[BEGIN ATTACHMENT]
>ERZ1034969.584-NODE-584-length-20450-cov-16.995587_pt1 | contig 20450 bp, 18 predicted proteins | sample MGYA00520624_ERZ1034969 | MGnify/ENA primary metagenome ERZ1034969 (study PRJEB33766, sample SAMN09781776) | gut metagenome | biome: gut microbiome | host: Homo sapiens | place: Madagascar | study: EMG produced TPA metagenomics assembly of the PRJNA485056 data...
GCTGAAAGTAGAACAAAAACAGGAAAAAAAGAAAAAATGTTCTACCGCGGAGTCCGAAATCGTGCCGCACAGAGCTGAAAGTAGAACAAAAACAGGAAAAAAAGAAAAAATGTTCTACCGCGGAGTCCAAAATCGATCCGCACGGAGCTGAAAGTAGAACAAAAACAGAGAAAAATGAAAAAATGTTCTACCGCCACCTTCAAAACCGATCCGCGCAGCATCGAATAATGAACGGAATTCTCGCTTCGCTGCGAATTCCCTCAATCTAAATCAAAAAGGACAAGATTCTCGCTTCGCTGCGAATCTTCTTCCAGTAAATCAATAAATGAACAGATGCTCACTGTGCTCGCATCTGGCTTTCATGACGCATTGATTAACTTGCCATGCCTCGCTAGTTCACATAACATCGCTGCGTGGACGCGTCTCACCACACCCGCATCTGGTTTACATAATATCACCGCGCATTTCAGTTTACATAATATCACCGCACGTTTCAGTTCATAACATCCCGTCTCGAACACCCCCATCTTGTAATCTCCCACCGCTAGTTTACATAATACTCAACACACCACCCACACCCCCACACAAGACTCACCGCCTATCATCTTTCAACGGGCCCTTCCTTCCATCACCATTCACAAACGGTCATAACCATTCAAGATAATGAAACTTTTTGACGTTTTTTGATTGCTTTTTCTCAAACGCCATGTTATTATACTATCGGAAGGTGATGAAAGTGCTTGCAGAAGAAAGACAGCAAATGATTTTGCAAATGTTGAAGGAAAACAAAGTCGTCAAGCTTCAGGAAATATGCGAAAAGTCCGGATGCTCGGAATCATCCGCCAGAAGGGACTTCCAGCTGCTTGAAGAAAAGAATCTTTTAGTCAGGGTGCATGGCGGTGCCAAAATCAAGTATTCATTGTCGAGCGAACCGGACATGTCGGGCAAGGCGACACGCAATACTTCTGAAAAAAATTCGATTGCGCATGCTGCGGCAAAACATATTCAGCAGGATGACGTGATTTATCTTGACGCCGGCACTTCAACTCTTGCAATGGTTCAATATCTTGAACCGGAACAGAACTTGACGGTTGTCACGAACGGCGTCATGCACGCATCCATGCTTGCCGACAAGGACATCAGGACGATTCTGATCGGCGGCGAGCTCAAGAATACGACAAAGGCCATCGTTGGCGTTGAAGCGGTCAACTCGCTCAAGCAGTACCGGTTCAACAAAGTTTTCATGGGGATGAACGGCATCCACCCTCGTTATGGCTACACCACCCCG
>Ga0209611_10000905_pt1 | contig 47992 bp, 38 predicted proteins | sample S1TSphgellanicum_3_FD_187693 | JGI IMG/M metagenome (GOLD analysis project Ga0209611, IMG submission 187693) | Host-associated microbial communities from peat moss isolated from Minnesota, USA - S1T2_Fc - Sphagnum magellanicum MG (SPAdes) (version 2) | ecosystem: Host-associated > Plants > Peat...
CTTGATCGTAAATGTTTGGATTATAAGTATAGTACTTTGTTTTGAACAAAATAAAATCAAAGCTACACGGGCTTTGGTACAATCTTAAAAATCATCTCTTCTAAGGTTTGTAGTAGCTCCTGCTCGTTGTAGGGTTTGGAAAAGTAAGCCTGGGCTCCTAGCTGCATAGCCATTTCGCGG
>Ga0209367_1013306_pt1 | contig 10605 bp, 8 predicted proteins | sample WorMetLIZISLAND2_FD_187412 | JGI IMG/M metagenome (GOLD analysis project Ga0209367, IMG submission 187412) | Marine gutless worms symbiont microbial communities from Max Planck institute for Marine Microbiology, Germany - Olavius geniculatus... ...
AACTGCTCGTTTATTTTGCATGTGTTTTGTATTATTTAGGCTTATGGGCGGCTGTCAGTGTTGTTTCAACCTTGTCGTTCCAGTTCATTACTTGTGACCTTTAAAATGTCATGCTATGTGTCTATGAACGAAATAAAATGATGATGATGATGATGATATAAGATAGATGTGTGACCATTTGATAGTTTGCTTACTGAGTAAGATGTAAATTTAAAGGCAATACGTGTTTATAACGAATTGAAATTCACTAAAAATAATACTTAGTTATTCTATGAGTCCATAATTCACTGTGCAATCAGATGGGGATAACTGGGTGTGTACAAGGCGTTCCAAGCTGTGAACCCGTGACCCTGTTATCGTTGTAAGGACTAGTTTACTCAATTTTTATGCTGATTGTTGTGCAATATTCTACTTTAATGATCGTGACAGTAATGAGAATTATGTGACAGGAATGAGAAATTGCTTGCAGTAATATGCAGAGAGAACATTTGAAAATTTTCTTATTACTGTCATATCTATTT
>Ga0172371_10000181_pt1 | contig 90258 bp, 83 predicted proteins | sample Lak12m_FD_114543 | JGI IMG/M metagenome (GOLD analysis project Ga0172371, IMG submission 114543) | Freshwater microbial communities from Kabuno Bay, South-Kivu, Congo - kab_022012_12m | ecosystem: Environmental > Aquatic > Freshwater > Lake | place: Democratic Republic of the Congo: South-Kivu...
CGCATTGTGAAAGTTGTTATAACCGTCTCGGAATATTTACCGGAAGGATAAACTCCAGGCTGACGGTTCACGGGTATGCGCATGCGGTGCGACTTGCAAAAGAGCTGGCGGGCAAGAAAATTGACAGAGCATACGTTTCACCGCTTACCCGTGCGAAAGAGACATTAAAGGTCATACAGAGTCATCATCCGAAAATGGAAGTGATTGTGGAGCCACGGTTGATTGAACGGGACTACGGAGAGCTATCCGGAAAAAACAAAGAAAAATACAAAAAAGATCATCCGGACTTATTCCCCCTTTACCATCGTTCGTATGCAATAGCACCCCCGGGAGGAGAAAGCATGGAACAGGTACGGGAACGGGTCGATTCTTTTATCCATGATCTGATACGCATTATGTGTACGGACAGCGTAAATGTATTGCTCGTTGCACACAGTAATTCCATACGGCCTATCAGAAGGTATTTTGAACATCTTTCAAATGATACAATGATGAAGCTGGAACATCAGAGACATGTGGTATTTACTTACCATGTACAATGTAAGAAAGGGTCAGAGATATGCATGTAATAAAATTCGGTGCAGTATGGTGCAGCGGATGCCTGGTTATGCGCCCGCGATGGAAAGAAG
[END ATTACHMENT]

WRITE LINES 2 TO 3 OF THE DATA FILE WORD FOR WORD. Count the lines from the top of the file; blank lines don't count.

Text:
GCTGAAAGTAGAACAAAAACAGGAAAAAAAGAAAAAATGTTCTACCGCGGAGTCCGAAATCGTGCCGCACAGAGCTGAAAGTAGAACAAAAACAGGAAAAAAAGAAAAAATGTTCTACCGCGGAGTCCAAAATCGATCCGCACGGAGCTGAAAGTAGAACAAAAACAGAGAAAAATGAAAAAATGTTCTACCGCCACCTTCAAAACCGATCCGCGCAGCATCGAATAATGAACGGAATTCTCGCTTCGCTGCGAATTCCCTCAATCTAAATCAAAAAGGACAAGATTCTCGCTTCGCTGCGAATCTTCTTCCAGTAAATCAATAAATGAACAGATGCTCACTGTGCTCGCATCTGGCTTTCATGACGCATTGATTAACTTGCCATGCCTCGCTAGTTCACATAACATCGCTGCGTGGACGCGTCTCACCACACCCGCATCTGGTTTACATAATATCACCGCGCATTTCAGTTTACATAATATCACCGCACGTTTCAGTTCATAACATCCCGTCTCGAACACCCCCATCTTGTAATCTCCCACCGCTAGTTTACATAATACTCAACACACCACCCACACCCCCACACAAGACTCACCGCCTATCATCTTTCAACGGGCCCTTCCTTCCATCACCATTCACAAACGGTCATAACCATTCAAGATAATGAAACTTTTTGACGTTTTTTGATTGCTTTTTCTCAAACGCCATGTTATTATACTATCGGAAGGTGATGAAAGTGCTTGCAGAAGAAAGACAGCAAATGATTTTGCAAATGTTGAAGGAAAACAAAGTCGTCAAGCTTCAGGAAATATGCGAAAAGTCCGGATGCTCGGAATCATCCGCCAGAAGGGACTTCCAGCTGCTTGAAGAAAAGAATCTTTTAGTCAGGGTGCATGGCGGTGCCAAAATCAAGTATTCATTGTCGAGCGAACCGGACATGTCGGGCAAGGCGACACGCAATACTTCTGAAAAAAATTCGATTGCGCATGCTGCGGCAAAACATATTCAGCAGGATGACGTGATTTATCTTGACGCCGGCACTTCAACTCTTGCAATGGTTCAATATCTTGAACCGGAACAGAACTTGACGGTTGTCACGAACGGCGTCATGCACGCATCCATGCTTGCCGACAAGGACATCAGGACGATTCTGATCGGCGGCGAGCTCAAGAATACGACAAAGGCCATCGTTGGCGTTGAAGCGGTCAACTCGCTCAAGCAGTACCGGTTCAACAAAGTTTTCATGGGGATGAACGGCATCCACCCTCGTTATGGCTACACCACCCCG
>Ga0209611_10000905_pt1 | contig 47992 bp, 38 predicted proteins | sample S1TSphgellanicum_3_FD_187693 | JGI IMG/M metagenome (GOLD analysis project Ga0209611, IMG submission 187693) | Host-associated microbial communities from peat moss isolated from Minnesota, USA - S1T2_Fc - Sphagnum magellanicum MG (SPAdes) (version 2) | ecosystem: Host-associated > Plants > Peat...